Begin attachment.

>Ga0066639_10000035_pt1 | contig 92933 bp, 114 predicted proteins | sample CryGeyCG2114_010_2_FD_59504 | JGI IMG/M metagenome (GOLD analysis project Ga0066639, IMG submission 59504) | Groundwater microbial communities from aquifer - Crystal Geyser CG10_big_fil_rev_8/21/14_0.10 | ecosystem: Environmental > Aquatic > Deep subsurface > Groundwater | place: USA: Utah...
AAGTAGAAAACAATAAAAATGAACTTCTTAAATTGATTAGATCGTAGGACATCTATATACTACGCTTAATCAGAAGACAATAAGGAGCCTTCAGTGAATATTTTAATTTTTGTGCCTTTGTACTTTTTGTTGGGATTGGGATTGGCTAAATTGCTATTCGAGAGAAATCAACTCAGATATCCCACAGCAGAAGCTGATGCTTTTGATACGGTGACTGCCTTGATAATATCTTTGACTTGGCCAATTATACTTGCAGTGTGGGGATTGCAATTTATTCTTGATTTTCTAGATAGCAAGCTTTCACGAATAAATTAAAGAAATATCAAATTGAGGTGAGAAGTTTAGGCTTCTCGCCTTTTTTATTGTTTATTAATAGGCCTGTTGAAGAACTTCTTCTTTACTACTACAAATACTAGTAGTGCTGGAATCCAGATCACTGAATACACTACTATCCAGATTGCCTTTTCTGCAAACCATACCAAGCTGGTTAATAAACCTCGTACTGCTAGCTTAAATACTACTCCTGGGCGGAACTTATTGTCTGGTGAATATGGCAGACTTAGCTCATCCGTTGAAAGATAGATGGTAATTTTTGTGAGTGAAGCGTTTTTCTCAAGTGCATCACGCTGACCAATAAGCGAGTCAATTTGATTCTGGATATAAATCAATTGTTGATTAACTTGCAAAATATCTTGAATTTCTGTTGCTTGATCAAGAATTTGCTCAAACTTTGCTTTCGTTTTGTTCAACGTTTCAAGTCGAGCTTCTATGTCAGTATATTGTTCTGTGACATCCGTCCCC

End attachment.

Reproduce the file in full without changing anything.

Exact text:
>Ga0066639_10000035_pt1 | contig 92933 bp, 114 predicted proteins | sample CryGeyCG2114_010_2_FD_59504 | JGI IMG/M metagenome (GOLD analysis project Ga0066639, IMG submission 59504) | Groundwater microbial communities from aquifer - Crystal Geyser CG10_big_fil_rev_8/21/14_0.10 | ecosystem: Environmental > Aquatic > Deep subsurface > Groundwater | place: USA: Utah...
AAGTAGAAAACAATAAAAATGAACTTCTTAAATTGATTAGATCGTAGGACATCTATATACTACGCTTAATCAGAAGACAATAAGGAGCCTTCAGTGAATATTTTAATTTTTGTGCCTTTGTACTTTTTGTTGGGATTGGGATTGGCTAAATTGCTATTCGAGAGAAATCAACTCAGATATCCCACAGCAGAAGCTGATGCTTTTGATACGGTGACTGCCTTGATAATATCTTTGACTTGGCCAATTATACTTGCAGTGTGGGGATTGCAATTTATTCTTGATTTTCTAGATAGCAAGCTTTCACGAATAAATTAAAGAAATATCAAATTGAGGTGAGAAGTTTAGGCTTCTCGCCTTTTTTATTGTTTATTAATAGGCCTGTTGAAGAACTTCTTCTTTACTACTACAAATACTAGTAGTGCTGGAATCCAGATCACTGAATACACTACTATCCAGATTGCCTTTTCTGCAAACCATACCAAGCTGGTTAATAAACCTCGTACTGCTAGCTTAAATACTACTCCTGGGCGGAACTTATTGTCTGGTGAATATGGCAGACTTAGCTCATCCGTTGAAAGATAGATGGTAATTTTTGTGAGTGAAGCGTTTTTCTCAAGTGCATCACGCTGACCAATAAGCGAGTCAATTTGATTCTGGATATAAATCAATTGTTGATTAACTTGCAAAATATCTTGAATTTCTGTTGCTTGATCAAGAATTTGCTCAAACTTTGCTTTCGTTTTGTTCAACGTTTCAAGTCGAGCTTCTATGTCAGTATATTGTTCTGTGACATCCGTCCCC